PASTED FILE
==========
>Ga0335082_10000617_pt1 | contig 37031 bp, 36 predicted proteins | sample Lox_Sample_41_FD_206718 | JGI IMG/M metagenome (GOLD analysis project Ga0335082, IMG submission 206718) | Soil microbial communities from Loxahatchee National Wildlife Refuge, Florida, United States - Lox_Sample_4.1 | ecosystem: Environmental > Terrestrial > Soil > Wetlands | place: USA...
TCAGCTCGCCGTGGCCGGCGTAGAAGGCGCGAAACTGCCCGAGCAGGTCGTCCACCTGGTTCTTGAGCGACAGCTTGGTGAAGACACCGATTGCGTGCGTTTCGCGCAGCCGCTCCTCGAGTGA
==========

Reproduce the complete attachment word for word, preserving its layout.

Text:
>Ga0335082_10000617_pt1 | contig 37031 bp, 36 predicted proteins | sample Lox_Sample_41_FD_206718 | JGI IMG/M metagenome (GOLD analysis project Ga0335082, IMG submission 206718) | Soil microbial communities from Loxahatchee National Wildlife Refuge, Florida, United States - Lox_Sample_4.1 | ecosystem: Environmental > Terrestrial > Soil > Wetlands | place: USA...
TCAGCTCGCCGTGGCCGGCGTAGAAGGCGCGAAACTGCCCGAGCAGGTCGTCCACCTGGTTCTTGAGCGACAGCTTGGTGAAGACACCGATTGCGTGCGTTTCGCGCAGCCGCTCCTCGAGTGA